Both designers themselves, Tate, a material designer and Brooke, who creates Jordan shoes for Nike, played integral parts in conceiving the interior. “It’s a fun thing to work through,” says Tate. “I like the problem solving, whether it’s a shoe design or architecture.”

After hitting a major problem in the first week of construction, the couple were faced with basement excavation problems that busted the budget, and necessitated savings elsewhere. This modified their kitchen plans, and sent them shopping for cabinets at Ikea. “We put in the cabinets ourselves to save money,” says Tate.

To avoid the standard-issue Ikea look, they added custom cabinet doors from Kokeena. The Portland-based company specializes in doors and panels that specifically fit Ikea cabinets, bringing a unique character to the otherwise familiar designs. CaesarStone quartz countertops — Calacatta Nuvo in white and Vanilla Noir in black — are used both in the kitchen and throughout the house to provide visual flow.

The Ikea-Kokeena cabinets were also fitted in the master bathroom. Here the bath and shower were combined into a single wet room to maximize space efficiency. Natural light is provided via a large skylight. The design schematic was by Pamela Hill Design Office. Kohler Purist brushed gold fixtures, brass Schluter edging and pendant lights from Schoolhouse Electric are dramatically contrasted with black tile by Pental on the walls and floor.

“We like mixing older materials with modern ones,” Tate explains. Neutral tones, a warm palette, smoked glass and reclaimed wood (which was also used on the metal-clad exterior to introduce a natural texture) work together to create warmth. The couple chose Provenza Pompeii Cimino Maple engineered floors, which add a warm, greyed tone rustic look. “Plus,” adds Tate, “they are very durable for our kids and two dogs.”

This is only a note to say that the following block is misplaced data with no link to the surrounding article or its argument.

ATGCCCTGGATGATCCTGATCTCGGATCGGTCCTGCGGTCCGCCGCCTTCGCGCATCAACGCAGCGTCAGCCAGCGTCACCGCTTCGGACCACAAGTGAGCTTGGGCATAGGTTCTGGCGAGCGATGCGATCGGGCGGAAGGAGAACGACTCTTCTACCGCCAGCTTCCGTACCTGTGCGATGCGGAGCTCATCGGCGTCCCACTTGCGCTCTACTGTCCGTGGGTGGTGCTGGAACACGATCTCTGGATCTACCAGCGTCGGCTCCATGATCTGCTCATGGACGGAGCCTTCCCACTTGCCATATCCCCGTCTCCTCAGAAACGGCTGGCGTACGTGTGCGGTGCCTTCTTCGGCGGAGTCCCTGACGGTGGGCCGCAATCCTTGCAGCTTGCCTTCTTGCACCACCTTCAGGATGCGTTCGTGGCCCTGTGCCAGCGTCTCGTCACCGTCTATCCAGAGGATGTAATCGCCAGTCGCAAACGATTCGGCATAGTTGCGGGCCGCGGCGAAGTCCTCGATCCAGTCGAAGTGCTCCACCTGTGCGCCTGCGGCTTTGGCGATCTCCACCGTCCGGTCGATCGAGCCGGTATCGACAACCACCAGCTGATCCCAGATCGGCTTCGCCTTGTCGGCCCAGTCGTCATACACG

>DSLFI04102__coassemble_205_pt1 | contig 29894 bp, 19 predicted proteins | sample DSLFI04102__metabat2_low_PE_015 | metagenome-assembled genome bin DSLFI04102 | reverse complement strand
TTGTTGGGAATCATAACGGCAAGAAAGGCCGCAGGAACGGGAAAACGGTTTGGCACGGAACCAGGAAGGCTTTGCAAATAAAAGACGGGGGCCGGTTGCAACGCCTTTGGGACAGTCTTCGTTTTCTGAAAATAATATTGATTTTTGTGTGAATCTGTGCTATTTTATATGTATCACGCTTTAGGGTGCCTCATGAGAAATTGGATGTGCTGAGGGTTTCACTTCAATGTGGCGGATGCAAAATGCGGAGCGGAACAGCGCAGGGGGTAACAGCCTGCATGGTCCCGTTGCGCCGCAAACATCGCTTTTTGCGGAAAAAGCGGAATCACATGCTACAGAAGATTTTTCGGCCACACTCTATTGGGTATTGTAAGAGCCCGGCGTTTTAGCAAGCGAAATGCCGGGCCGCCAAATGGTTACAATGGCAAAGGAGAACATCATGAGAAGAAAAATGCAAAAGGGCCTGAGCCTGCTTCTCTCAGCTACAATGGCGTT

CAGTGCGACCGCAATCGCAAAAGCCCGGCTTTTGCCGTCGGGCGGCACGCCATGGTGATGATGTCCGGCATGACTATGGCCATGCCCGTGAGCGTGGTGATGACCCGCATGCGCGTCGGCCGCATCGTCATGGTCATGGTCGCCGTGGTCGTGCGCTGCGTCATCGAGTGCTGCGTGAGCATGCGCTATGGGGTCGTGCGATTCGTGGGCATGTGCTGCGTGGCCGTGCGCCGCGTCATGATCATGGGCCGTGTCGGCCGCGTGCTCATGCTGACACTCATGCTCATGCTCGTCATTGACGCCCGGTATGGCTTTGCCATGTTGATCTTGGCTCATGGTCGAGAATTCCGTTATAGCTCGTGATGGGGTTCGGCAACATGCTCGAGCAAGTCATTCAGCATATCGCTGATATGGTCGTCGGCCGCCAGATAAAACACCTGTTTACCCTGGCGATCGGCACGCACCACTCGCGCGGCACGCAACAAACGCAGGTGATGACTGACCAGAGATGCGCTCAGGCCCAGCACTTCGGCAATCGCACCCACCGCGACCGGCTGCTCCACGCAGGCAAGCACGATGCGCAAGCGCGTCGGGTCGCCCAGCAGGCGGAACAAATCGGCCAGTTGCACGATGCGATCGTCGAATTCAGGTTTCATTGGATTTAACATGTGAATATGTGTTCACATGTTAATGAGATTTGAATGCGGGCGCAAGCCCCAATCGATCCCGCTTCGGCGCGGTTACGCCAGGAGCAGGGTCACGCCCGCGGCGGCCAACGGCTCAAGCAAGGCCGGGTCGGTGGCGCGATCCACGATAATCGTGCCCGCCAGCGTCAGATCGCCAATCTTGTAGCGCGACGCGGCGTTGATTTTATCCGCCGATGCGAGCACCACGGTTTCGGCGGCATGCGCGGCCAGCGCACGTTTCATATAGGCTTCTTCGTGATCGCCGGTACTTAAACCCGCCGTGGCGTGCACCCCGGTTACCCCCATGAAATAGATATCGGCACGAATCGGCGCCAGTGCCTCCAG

To create flow, similar materials are used from room-to-rooms throughout the house. Thus, a tinted window, which allows in light, divides the kitchen from the stairwell, while a tinted glass dining table connects to the glass divider.

“Adding the tinted mirrors added warmth and depth to the shelving area and connected well with the reclaimed wood of the fireplace,” says Tate.

Walls were kept white for a bright and clean look. “We’re hoping someday to have art on the wall to bring in some color, but we’re still working on that,” says Tate, wryly.

Having been through the process of building two homes with Matthew, would Tate do it a third time? “I really enjoyed the process — and I’m still happily married” says Tate, laughing. “Down the road I would love to do it again. But perhaps somewhere out of the way with more space.”



Contractor: Cellar Ridge Construction

Home Design: M.O. Daby Design

Reclaimed Wood: Pioneer Millworks

Windows & Doors: Sierra Pacific Windows

Appliances: Thermador, Miele; Plumbing Fixtures: Kohler, Brizo, Toto, Delta, Blanco